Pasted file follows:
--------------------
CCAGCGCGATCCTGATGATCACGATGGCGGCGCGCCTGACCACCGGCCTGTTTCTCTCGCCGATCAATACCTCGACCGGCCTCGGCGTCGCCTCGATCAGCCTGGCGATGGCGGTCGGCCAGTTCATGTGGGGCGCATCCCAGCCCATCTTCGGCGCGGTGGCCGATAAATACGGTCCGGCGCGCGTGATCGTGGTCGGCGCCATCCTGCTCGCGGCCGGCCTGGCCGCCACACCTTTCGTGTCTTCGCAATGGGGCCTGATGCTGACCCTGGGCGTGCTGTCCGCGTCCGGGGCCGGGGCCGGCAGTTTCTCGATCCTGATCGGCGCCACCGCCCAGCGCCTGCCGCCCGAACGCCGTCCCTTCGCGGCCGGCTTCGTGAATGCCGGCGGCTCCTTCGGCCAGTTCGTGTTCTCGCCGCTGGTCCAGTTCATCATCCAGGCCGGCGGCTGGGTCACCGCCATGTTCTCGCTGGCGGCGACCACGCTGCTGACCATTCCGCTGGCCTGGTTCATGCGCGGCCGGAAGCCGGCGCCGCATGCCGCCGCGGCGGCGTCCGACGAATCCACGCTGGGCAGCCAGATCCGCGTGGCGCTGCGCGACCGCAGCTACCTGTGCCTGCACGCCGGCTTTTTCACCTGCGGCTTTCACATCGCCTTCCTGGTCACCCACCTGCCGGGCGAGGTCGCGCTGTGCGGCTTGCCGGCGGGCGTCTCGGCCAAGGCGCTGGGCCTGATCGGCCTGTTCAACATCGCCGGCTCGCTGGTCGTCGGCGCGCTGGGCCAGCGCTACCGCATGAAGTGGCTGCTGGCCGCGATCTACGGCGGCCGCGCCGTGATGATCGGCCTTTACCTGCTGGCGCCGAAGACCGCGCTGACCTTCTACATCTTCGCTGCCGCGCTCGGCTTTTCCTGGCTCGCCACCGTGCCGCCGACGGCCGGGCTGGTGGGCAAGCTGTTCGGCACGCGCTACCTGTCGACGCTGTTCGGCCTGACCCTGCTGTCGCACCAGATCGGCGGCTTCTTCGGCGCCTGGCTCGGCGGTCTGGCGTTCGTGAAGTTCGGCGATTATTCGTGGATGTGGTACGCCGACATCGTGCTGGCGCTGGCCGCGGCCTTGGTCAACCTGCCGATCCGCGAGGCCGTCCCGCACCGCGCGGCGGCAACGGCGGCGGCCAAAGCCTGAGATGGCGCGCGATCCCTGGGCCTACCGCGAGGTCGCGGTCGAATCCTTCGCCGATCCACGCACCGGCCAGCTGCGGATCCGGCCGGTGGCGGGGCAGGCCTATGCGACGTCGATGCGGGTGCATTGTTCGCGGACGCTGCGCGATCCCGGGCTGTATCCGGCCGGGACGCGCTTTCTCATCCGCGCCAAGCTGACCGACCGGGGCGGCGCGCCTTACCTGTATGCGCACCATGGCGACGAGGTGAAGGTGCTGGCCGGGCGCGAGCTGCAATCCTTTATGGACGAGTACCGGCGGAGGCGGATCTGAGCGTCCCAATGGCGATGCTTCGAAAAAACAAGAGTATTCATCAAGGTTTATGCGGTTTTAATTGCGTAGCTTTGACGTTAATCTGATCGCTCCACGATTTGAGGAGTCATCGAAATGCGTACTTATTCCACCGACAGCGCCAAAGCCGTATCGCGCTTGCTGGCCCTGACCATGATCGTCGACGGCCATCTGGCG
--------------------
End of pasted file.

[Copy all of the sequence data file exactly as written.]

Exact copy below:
CCAGCGCGATCCTGATGATCACGATGGCGGCGCGCCTGACCACCGGCCTGTTTCTCTCGCCGATCAATACCTCGACCGGCCTCGGCGTCGCCTCGATCAGCCTGGCGATGGCGGTCGGCCAGTTCATGTGGGGCGCATCCCAGCCCATCTTCGGCGCGGTGGCCGATAAATACGGTCCGGCGCGCGTGATCGTGGTCGGCGCCATCCTGCTCGCGGCCGGCCTGGCCGCCACACCTTTCGTGTCTTCGCAATGGGGCCTGATGCTGACCCTGGGCGTGCTGTCCGCGTCCGGGGCCGGGGCCGGCAGTTTCTCGATCCTGATCGGCGCCACCGCCCAGCGCCTGCCGCCCGAACGCCGTCCCTTCGCGGCCGGCTTCGTGAATGCCGGCGGCTCCTTCGGCCAGTTCGTGTTCTCGCCGCTGGTCCAGTTCATCATCCAGGCCGGCGGCTGGGTCACCGCCATGTTCTCGCTGGCGGCGACCACGCTGCTGACCATTCCGCTGGCCTGGTTCATGCGCGGCCGGAAGCCGGCGCCGCATGCCGCCGCGGCGGCGTCCGACGAATCCACGCTGGGCAGCCAGATCCGCGTGGCGCTGCGCGACCGCAGCTACCTGTGCCTGCACGCCGGCTTTTTCACCTGCGGCTTTCACATCGCCTTCCTGGTCACCCACCTGCCGGGCGAGGTCGCGCTGTGCGGCTTGCCGGCGGGCGTCTCGGCCAAGGCGCTGGGCCTGATCGGCCTGTTCAACATCGCCGGCTCGCTGGTCGTCGGCGCGCTGGGCCAGCGCTACCGCATGAAGTGGCTGCTGGCCGCGATCTACGGCGGCCGCGCCGTGATGATCGGCCTTTACCTGCTGGCGCCGAAGACCGCGCTGACCTTCTACATCTTCGCTGCCGCGCTCGGCTTTTCCTGGCTCGCCACCGTGCCGCCGACGGCCGGGCTGGTGGGCAAGCTGTTCGGCACGCGCTACCTGTCGACGCTGTTCGGCCTGACCCTGCTGTCGCACCAGATCGGCGGCTTCTTCGGCGCCTGGCTCGGCGGTCTGGCGTTCGTGAAGTTCGGCGATTATTCGTGGATGTGGTACGCCGACATCGTGCTGGCGCTGGCCGCGGCCTTGGTCAACCTGCCGATCCGCGAGGCCGTCCCGCACCGCGCGGCGGCAACGGCGGCGGCCAAAGCCTGAGATGGCGCGCGATCCCTGGGCCTACCGCGAGGTCGCGGTCGAATCCTTCGCCGATCCACGCACCGGCCAGCTGCGGATCCGGCCGGTGGCGGGGCAGGCCTATGCGACGTCGATGCGGGTGCATTGTTCGCGGACGCTGCGCGATCCCGGGCTGTATCCGGCCGGGACGCGCTTTCTCATCCGCGCCAAGCTGACCGACCGGGGCGGCGCGCCTTACCTGTATGCGCACCATGGCGACGAGGTGAAGGTGCTGGCCGGGCGCGAGCTGCAATCCTTTATGGACGAGTACCGGCGGAGGCGGATCTGAGCGTCCCAATGGCGATGCTTCGAAAAAACAAGAGTATTCATCAAGGTTTATGCGGTTTTAATTGCGTAGCTTTGACGTTAATCTGATCGCTCCACGATTTGAGGAGTCATCGAAATGCGTACTTATTCCACCGACAGCGCCAAAGCCGTATCGCGCTTGCTGGCCCTGACCATGATCGTCGACGGCCATCTGGCG